Carrboro's Green Infrastructure

"Green infrastructure" refers to the living landscape of vegetation, soils, and natural processes that create healthier urban environments in contrast to the historically emphasized "grey infrastructure" . At the scale of a city or county, green infrastructure refers to the patchwork of natural areas that provides biodiversity, habitat, flood protection, cleaner air and water, and natural areas for people to enjoy. At the scale of a neighborhood or site, green infrastructure typically refers to the systems that mimic nature by soaking up and storing water and minimizing urban impacts such as the "heat island" effect and air pollution. Examples of features that create and enhance green infrastructure include green streets, roofs, walls, and parking lots; rain gardens, wetlands, and bioswales; rainwater harvesting and reuse; impervious surface disconnection and permeable pavement; new plantings/landscaping; and soil quality improvements. Any change that involves improving soil, better management of stormwater, and creating habitat and increasing biodiversity contributes to Carrboro's green infrastructure.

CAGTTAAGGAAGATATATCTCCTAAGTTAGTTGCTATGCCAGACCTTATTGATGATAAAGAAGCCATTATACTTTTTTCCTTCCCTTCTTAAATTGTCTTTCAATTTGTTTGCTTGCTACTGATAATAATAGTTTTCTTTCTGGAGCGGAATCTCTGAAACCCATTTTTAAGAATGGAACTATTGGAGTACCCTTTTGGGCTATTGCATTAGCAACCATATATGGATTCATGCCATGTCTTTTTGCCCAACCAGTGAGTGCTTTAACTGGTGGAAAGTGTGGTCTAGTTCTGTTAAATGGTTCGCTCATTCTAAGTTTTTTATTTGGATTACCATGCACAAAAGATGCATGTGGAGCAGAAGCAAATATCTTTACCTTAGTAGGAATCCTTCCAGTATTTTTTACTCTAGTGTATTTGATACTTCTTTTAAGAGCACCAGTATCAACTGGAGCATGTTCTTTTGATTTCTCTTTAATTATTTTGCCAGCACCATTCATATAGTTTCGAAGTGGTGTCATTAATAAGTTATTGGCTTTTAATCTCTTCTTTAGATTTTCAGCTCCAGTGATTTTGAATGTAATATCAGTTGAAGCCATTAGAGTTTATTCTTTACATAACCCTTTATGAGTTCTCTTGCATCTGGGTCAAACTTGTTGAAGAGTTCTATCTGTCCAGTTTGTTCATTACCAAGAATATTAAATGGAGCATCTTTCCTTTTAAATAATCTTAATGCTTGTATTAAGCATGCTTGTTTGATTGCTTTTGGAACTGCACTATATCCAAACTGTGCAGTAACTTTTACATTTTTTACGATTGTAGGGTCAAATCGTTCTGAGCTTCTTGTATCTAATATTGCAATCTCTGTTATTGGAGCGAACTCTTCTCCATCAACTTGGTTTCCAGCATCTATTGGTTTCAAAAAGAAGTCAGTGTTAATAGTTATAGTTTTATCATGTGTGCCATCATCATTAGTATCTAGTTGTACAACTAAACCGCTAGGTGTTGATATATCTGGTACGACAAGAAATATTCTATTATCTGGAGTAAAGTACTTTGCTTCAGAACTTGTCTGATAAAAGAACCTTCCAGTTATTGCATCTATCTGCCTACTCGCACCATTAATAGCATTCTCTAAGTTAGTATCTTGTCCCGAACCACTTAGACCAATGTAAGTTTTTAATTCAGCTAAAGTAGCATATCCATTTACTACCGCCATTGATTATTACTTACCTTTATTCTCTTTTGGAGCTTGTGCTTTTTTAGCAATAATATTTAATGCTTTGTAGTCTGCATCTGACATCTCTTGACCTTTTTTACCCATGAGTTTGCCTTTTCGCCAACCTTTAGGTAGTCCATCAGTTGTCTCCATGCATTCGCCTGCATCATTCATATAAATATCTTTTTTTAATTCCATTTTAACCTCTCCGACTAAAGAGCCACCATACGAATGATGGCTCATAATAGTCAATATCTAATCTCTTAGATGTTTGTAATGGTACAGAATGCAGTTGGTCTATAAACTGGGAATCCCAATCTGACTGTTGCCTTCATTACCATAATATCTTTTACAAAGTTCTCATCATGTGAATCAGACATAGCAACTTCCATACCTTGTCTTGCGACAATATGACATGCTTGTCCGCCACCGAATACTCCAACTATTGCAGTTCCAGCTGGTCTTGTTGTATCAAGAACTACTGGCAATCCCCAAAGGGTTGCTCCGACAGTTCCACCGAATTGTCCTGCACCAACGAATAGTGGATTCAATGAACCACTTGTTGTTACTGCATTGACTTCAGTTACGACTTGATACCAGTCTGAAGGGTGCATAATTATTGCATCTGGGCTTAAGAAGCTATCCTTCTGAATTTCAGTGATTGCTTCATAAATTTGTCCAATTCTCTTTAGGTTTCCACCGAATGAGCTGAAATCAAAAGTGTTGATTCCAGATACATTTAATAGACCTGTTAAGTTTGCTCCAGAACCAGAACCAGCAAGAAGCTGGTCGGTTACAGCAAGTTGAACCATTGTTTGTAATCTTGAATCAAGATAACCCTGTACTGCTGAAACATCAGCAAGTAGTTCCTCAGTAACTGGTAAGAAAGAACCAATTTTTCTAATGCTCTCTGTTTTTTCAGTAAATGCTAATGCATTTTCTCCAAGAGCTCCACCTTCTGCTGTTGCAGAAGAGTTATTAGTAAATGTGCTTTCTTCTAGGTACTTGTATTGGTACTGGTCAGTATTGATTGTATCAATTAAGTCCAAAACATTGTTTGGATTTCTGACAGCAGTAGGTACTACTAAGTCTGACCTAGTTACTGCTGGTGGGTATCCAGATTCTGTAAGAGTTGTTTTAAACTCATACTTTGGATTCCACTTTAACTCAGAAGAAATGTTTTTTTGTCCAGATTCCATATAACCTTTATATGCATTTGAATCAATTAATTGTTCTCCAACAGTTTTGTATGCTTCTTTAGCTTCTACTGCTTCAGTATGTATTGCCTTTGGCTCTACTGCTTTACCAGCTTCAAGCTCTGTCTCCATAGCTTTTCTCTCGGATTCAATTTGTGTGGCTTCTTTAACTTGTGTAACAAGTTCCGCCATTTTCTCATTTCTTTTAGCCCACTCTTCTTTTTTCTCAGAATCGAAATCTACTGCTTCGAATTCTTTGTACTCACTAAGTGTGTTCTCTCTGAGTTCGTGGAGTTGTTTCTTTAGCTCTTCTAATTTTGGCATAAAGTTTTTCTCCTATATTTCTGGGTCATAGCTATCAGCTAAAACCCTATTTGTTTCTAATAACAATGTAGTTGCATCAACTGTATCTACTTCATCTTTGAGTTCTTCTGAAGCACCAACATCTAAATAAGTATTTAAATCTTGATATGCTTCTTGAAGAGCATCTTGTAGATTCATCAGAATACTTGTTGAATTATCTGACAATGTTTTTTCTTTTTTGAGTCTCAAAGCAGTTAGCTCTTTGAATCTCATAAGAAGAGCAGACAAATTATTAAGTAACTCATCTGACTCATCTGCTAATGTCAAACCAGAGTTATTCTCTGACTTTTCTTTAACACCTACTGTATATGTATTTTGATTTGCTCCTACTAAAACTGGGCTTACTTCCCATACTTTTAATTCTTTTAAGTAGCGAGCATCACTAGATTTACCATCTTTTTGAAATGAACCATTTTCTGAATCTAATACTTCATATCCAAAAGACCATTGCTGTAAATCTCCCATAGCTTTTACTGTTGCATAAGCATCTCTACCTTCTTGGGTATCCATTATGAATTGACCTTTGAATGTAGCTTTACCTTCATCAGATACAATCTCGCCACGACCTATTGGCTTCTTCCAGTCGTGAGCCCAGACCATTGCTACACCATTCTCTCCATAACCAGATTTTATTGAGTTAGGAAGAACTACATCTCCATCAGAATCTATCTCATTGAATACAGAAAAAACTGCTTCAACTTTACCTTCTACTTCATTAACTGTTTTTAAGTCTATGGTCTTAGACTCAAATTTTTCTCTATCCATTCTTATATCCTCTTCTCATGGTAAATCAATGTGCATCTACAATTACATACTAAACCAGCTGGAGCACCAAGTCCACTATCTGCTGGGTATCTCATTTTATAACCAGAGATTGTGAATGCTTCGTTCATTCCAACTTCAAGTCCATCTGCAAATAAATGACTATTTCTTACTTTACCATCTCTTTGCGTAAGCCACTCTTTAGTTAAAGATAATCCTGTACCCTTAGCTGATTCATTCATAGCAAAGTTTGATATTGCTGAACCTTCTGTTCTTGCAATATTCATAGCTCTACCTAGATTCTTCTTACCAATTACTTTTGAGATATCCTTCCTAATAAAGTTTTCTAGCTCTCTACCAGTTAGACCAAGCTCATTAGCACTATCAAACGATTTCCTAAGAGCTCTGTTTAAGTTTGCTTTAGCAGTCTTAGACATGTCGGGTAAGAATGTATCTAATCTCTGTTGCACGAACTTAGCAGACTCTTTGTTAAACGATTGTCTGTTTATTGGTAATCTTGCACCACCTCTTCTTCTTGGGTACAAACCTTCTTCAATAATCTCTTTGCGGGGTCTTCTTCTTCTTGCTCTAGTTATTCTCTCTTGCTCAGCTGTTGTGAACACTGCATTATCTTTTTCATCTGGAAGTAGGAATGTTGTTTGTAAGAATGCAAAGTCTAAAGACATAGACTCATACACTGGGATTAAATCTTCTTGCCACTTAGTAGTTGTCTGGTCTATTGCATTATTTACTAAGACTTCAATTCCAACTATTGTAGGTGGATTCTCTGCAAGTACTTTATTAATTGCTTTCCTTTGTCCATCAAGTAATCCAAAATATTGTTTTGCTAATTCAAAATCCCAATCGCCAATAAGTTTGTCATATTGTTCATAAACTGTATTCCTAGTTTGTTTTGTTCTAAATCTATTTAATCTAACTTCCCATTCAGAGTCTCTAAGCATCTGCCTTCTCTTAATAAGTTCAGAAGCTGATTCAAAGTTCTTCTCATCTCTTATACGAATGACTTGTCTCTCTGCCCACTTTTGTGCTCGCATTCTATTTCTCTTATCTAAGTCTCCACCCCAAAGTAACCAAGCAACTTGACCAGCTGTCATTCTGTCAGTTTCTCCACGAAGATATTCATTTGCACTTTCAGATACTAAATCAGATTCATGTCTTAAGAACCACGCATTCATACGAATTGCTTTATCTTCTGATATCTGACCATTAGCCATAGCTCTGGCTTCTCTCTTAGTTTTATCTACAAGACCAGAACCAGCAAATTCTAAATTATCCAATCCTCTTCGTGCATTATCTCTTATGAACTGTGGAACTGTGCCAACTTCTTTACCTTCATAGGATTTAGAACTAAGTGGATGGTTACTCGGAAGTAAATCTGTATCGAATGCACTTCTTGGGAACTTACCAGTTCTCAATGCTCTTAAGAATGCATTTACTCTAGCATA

2.23 The Town encourages the planting of native plant species, as well as non-native species that are not invasive. Removal of invasive species is encouraged. The Town supports education on this topic and encourages the public to become aware of the list of invasive plant species found in Appendix E-17 of the Town of Carrboro Land Use Ordinance.
2.43 Carrboro should plan and encourage the growth of tree canopies over roads to mitigate the heat and smog effect caused by superheated pavement. Carrboro should strongly encourage the electric utilities to put their lines underground to allow for full canopy coverage.